There was a woman in Pakistan, Fahmida Riaz. She was an Urdu poetess; very outspoken.
At the first place being a woman is a sin in Pakistan; on the top of that she wrote poetry, blasting the so called leaders of the society. It was like ‘eik to karela, aur woh bhi neem chadha’ (a bitter gourd climbed over neem tree). Hence, she took refuge in India. Those were good old days. She stayed with us as a guest for a long time. Then she returned to her native country cherishing her love for India. Now, it so happened that the situation in India has also changed. She became worried. And she wrote a poem, ‘Naya Bharat’ (New India).
It so happened that I read this poem late in the night. And that was my only mistake. Some parts of the poem are given below:
“Tum bilkul hum jaise nikle”
(Turned out, you are just like us)
Tum bilkul hum jaise nikle
(So it turned out you were just like us!)
Ab tak kahaN chhupe thay bhai
(Where were you hiding all this time, brother?)
Voh moorkhta, voh ghaamarpan
(That stupidity, that ignorance)
Jis mein hum ne sadi ganwai
(We wallowed in for a century)
Aakhir pahunchi dwaar tumhaarey
(It finally arrived at your shores!)
Arey badhai bohot badhai
(Many congratulations to you!)
Qayam Hindu raaj karoge?
(Will you be setting up Hindu Raj?)
Saarey ultey kaaj karogay
(You too will commence to muddle everything up)
Apna chaman taraaj karogey
(You, too, will ravage your garden)
Tum bhee baithey karogey sochaa
(You, too, will sit and ponder –)
Poori hai waisi tayyari
(Preparation is in full swing –)
Kaun hai Hindu, kaun naheeN hai
(Who is Hindu, who is not?)
Tum bhi karogay fatwe jaari
(I guess you too will be passing fatwas)
Ek jaap saa kartey jao
(Repeat the same thing over and over)
Baaram baar yahi dohrao
(Over and over, repeat only this)
Kitna veer mahaan tha Bharat
(How glorious was India in the past!)
Kaisa aalishaan tha bharat
(How awe-inspiring was India!)
Phir tum log pohonch jaogay
(Then, dear friends, you will arrive)
Bas parlok pohonch jaaogay
(And get to heaven after all)
Hum toh hain pehle se wahan par
(We’ve been there for a while now)
Ab jis nark mein jaao wahan se
(Once you’re in the same hell-hole)
Chitthi vitthi daalte rehna
(Keep in touch and tell us how it goes!)
As soon as I read the poem the sleep disappeared. And when I finally slept, I had a horrible dream. The first scene was thus: I was alone, there was no one in front or behind; I was shouting with a flag in my hand.
“Fahmida you are a liar; Fahmida you are utterly wrong”
And then suddenly, without any warning, the scene changed. A mob with iron rods in their hands was abusing and beating an unarmed youth. I asked, brothers! Why are you beating him so mercilessly? This is cruelty. You can’t take law in your own hands. What is his crime? They said, you are silly. Don’t you know who is he? He is Pehlu Khan. Then the scene changed. This time again I saw a young man being beaten up, poor fellow was bleeding. I pleaded ‘Gentlemen! What is his crime? They said, you are stupid, don’t you know, he is Akhlaq. And I shouted in sleep. “Fahmida you speak the truth, Fahmida you speak the truth.”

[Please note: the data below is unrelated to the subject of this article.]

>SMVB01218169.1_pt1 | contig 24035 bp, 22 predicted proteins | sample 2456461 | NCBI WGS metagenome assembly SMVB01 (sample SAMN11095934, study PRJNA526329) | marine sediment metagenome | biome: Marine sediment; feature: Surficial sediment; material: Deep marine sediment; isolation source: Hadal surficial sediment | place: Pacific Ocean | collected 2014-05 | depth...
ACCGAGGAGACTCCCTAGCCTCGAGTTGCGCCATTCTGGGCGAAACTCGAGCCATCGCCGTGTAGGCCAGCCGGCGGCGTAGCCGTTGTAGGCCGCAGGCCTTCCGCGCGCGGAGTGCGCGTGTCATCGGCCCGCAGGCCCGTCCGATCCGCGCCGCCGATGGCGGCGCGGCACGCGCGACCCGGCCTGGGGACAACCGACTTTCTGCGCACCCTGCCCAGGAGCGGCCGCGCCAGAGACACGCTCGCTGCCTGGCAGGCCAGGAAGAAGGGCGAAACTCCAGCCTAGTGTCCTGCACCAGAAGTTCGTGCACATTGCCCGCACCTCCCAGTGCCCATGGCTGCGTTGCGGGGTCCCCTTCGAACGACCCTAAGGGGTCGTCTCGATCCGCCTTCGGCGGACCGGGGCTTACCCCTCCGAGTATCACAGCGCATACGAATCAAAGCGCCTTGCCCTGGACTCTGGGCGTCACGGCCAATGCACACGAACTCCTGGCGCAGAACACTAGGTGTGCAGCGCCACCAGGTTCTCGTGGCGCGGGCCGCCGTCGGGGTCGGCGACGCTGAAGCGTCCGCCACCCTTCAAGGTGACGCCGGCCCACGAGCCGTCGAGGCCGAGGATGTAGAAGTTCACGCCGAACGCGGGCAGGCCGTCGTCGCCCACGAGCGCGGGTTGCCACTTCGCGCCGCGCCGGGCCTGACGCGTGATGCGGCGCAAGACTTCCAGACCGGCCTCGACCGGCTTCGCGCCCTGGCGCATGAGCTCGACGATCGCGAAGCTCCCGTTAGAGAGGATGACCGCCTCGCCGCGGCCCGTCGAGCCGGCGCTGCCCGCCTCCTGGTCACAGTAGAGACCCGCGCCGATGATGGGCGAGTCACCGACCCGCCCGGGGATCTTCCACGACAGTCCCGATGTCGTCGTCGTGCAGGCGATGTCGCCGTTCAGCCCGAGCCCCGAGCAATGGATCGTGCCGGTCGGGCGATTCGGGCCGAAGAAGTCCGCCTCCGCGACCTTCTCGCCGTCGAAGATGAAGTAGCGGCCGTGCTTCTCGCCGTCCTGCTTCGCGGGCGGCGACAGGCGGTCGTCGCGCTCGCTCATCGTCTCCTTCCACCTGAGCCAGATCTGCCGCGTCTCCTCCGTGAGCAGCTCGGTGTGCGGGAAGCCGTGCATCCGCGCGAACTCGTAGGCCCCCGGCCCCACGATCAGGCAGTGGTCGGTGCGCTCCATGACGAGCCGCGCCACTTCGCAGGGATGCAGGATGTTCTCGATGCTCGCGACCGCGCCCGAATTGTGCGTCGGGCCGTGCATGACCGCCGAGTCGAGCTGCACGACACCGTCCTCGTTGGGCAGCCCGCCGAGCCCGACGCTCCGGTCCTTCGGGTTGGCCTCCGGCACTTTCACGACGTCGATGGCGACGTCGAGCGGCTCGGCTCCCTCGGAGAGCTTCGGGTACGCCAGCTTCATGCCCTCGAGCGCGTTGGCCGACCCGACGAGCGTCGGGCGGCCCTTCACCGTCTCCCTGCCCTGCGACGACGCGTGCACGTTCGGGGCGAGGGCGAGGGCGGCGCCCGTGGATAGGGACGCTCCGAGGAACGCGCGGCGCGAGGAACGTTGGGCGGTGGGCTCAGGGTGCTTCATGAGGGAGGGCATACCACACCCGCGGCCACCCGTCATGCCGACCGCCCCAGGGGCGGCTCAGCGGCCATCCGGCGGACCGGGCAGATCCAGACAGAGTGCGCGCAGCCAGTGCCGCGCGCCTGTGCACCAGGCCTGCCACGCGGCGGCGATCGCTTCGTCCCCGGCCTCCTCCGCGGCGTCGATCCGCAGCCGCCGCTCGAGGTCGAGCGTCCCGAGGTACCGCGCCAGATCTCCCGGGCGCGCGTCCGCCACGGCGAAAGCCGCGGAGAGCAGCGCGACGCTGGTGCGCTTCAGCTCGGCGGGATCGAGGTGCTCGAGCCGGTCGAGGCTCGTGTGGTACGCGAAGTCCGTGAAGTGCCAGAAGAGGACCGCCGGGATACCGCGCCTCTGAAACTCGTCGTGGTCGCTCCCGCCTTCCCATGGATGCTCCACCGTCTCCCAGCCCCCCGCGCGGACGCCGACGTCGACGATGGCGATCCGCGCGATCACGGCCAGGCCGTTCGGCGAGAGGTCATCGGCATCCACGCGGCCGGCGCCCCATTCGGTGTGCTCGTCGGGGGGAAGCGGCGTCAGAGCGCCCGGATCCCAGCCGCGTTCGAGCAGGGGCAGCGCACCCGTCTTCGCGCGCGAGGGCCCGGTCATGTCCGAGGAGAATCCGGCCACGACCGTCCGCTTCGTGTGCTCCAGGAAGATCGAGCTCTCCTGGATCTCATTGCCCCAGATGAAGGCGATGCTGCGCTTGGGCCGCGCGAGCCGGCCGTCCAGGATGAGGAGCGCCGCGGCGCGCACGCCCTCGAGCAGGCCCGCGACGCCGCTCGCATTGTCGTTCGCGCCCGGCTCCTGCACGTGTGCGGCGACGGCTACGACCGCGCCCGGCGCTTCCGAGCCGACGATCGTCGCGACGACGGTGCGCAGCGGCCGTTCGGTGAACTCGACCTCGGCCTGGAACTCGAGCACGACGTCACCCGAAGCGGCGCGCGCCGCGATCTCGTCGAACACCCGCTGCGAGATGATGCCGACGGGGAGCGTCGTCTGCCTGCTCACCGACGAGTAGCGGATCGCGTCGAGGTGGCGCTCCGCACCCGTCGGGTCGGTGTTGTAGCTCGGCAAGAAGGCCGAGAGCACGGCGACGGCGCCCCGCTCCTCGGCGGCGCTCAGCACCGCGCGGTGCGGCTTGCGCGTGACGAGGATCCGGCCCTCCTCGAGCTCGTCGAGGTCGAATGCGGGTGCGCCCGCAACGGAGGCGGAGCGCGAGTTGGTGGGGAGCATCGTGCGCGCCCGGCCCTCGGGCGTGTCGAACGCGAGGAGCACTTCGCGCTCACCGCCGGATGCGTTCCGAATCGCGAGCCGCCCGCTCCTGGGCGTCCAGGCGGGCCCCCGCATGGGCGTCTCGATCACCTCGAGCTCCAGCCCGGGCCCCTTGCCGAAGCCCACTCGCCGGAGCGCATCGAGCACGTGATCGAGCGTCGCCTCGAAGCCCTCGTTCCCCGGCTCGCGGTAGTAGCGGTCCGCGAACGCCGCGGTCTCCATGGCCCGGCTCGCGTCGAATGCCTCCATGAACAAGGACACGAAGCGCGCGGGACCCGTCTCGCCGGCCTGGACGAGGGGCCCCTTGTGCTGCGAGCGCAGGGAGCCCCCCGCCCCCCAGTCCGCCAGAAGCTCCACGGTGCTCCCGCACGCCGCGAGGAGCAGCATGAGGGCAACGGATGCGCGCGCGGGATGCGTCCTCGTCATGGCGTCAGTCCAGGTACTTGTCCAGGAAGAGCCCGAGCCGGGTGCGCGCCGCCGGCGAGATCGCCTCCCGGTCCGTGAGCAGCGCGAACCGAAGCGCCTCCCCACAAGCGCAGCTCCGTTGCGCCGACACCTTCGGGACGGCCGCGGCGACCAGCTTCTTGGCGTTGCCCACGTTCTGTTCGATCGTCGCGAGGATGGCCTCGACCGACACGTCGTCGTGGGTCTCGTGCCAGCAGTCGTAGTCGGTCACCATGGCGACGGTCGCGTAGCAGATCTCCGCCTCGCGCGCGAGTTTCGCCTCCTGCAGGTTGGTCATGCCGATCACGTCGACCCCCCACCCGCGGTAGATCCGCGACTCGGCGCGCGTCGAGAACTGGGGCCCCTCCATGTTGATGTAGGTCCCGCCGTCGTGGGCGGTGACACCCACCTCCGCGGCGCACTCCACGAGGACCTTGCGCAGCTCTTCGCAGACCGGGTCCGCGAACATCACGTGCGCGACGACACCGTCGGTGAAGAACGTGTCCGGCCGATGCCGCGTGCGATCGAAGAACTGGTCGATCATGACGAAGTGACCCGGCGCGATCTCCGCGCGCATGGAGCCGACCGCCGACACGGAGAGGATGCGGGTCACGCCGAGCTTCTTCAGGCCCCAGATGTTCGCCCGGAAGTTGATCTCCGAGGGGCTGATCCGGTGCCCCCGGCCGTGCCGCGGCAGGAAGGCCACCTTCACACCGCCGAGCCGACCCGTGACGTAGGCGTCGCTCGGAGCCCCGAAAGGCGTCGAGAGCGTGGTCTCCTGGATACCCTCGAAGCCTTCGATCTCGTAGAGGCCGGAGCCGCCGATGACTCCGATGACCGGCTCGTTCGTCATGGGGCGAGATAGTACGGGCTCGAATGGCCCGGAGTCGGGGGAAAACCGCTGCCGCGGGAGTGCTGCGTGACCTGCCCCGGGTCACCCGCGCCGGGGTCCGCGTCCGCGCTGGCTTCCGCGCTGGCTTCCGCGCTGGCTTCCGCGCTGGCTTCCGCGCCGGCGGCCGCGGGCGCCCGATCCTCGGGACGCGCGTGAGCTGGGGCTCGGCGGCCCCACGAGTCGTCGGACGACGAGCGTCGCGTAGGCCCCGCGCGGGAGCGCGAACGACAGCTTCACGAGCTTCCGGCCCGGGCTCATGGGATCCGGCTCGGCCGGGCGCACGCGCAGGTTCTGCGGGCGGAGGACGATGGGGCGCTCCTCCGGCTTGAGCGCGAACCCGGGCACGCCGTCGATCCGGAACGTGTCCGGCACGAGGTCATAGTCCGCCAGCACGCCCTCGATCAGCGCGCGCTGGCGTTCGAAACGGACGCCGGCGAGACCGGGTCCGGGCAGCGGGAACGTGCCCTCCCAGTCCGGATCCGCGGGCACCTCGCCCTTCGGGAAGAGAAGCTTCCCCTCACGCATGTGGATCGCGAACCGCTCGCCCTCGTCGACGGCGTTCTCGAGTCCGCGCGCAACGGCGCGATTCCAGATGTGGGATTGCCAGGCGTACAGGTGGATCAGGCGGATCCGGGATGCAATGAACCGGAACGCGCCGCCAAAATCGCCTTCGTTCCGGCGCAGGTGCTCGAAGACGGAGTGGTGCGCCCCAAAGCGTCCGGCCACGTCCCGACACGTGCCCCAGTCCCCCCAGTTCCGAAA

As soon as I said so, police apprehended me. I kept asking what my crime is? They said your crime is you raised a slogan “Fahmida you speak truth.” This is sedition. Now, come to the court.
Now by the irony of fate, I was produced in a court. Handcuffed and chained. I was not only born in the court, but was a regular visitor. But that building was a bit strange. It was not a familiar one. There were no ‘ashlok’ or ‘ayah’ or ‘gurbani’ on its niches. Even Ashoka Chakra was not there. Mahatma Gandhi’s statue was also missing. Only a film song was there which might have been written by a lunatic person.
And that was:
Kuch na kaho, kuch bhi na kaho
(Don’t say anything, nothing at all)
Kya kaha hai, kya suna hai
(What have you said; what have I heard)
Tumko pata hai, hamko pata hai
(You know it, we know it)
Now a dream is just a dream. Honorable judge asked me in an authoritative tone, “Do you accept your crime?”
I, who have challenged the oppression and atrocity all my life, who always supported the oppressor in the fight for truth and justice, said bowing my head, ‘Yes! I confess that I had raised the slogan, “Fahmida you speak the truth”. I said, yes I admit that it was my crime. I admit that it was a sin. And then I wept. I wept bitterly and have been weeping since then.
Can anyone tell me why I am weeping?
Justice Jaspal Singh is a former judge of Delhi High Court
The write-up was read sometime back at a function at International Centre, Delhi.
Translated from Urdu by Rasia Nayeem Hashmi